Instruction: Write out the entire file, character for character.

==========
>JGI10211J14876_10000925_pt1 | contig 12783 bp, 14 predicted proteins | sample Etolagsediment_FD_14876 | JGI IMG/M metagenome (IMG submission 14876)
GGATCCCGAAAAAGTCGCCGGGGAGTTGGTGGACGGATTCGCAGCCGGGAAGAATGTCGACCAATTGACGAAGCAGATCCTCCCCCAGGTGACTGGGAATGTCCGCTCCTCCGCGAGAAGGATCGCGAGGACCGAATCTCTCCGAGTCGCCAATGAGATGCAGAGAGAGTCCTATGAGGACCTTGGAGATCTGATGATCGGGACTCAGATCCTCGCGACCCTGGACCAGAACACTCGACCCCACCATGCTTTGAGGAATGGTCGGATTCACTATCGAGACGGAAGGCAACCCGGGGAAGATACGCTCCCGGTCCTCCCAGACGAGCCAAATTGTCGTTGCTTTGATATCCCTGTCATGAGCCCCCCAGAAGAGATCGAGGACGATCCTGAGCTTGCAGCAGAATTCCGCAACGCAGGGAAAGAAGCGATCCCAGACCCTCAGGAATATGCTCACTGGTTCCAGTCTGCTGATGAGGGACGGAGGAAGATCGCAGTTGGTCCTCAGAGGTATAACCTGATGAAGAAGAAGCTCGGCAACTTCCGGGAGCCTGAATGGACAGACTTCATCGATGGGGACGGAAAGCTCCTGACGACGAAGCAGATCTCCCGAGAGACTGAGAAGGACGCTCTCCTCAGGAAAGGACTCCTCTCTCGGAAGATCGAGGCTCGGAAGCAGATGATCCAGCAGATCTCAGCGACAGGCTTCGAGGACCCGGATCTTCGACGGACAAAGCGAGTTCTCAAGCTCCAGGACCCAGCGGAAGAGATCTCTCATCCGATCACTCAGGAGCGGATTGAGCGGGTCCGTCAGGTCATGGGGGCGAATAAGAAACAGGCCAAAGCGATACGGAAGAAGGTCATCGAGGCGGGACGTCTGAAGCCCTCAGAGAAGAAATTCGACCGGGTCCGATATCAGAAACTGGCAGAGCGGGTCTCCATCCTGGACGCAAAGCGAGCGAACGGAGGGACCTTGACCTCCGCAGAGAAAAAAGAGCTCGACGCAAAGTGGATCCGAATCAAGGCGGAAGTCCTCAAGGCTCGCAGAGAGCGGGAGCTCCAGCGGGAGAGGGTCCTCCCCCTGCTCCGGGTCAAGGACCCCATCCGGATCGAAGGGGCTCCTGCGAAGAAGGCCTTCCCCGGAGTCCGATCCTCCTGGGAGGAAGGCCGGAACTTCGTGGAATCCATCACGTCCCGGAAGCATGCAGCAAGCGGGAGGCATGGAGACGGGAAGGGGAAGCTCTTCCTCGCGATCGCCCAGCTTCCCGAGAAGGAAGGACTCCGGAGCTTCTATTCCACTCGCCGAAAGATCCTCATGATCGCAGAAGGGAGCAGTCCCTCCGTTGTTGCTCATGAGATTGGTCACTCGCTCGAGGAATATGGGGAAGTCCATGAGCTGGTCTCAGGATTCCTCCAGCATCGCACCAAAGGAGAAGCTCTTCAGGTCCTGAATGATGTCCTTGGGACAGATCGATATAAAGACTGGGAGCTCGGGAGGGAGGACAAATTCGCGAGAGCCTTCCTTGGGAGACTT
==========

>JGI10211J14876_10000925_pt1 | contig 12783 bp, 14 predicted proteins | sample Etolagsediment_FD_14876 | JGI IMG/M metagenome (IMG submission 14876)
GGATCCCGAAAAAGTCGCCGGGGAGTTGGTGGACGGATTCGCAGCCGGGAAGAATGTCGACCAATTGACGAAGCAGATCCTCCCCCAGGTGACTGGGAATGTCCGCTCCTCCGCGAGAAGGATCGCGAGGACCGAATCTCTCCGAGTCGCCAATGAGATGCAGAGAGAGTCCTATGAGGACCTTGGAGATCTGATGATCGGGACTCAGATCCTCGCGACCCTGGACCAGAACACTCGACCCCACCATGCTTTGAGGAATGGTCGGATTCACTATCGAGACGGAAGGCAACCCGGGGAAGATACGCTCCCGGTCCTCCCAGACGAGCCAAATTGTCGTTGCTTTGATATCCCTGTCATGAGCCCCCCAGAAGAGATCGAGGACGATCCTGAGCTTGCAGCAGAATTCCGCAACGCAGGGAAAGAAGCGATCCCAGACCCTCAGGAATATGCTCACTGGTTCCAGTCTGCTGATGAGGGACGGAGGAAGATCGCAGTTGGTCCTCAGAGGTATAACCTGATGAAGAAGAAGCTCGGCAACTTCCGGGAGCCTGAATGGACAGACTTCATCGATGGGGACGGAAAGCTCCTGACGACGAAGCAGATCTCCCGAGAGACTGAGAAGGACGCTCTCCTCAGGAAAGGACTCCTCTCTCGGAAGATCGAGGCTCGGAAGCAGATGATCCAGCAGATCTCAGCGACAGGCTTCGAGGACCCGGATCTTCGACGGACAAAGCGAGTTCTCAAGCTCCAGGACCCAGCGGAAGAGATCTCTCATCCGATCACTCAGGAGCGGATTGAGCGGGTCCGTCAGGTCATGGGGGCGAATAAGAAACAGGCCAAAGCGATACGGAAGAAGGTCATCGAGGCGGGACGTCTGAAGCCCTCAGAGAAGAAATTCGACCGGGTCCGATATCAGAAACTGGCAGAGCGGGTCTCCATCCTGGACGCAAAGCGAGCGAACGGAGGGACCTTGACCTCCGCAGAGAAAAAAGAGCTCGACGCAAAGTGGATCCGAATCAAGGCGGAAGTCCTCAAGGCTCGCAGAGAGCGGGAGCTCCAGCGGGAGAGGGTCCTCCCCCTGCTCCGGGTCAAGGACCCCATCCGGATCGAAGGGGCTCCTGCGAAGAAGGCCTTCCCCGGAGTCCGATCCTCCTGGGAGGAAGGCCGGAACTTCGTGGAATCCATCACGTCCCGGAAGCATGCAGCAAGCGGGAGGCATGGAGACGGGAAGGGGAAGCTCTTCCTCGCGATCGCCCAGCTTCCCGAGAAGGAAGGACTCCGGAGCTTCTATTCCACTCGCCGAAAGATCCTCATGATCGCAGAAGGGAGCAGTCCCTCCGTTGTTGCTCATGAGATTGGTCACTCGCTCGAGGAATATGGGGAAGTCCATGAGCTGGTCTCAGGATTCCTCCAGCATCGCACCAAAGGAGAAGCTCTTCAGGTCCTGAATGATGTCCTTGGGACAGATCGATATAAAGACTGGGAGCTCGGGAGGGAGGACAAATTCGCGAGAGCCTTCCTTGGGAGACTT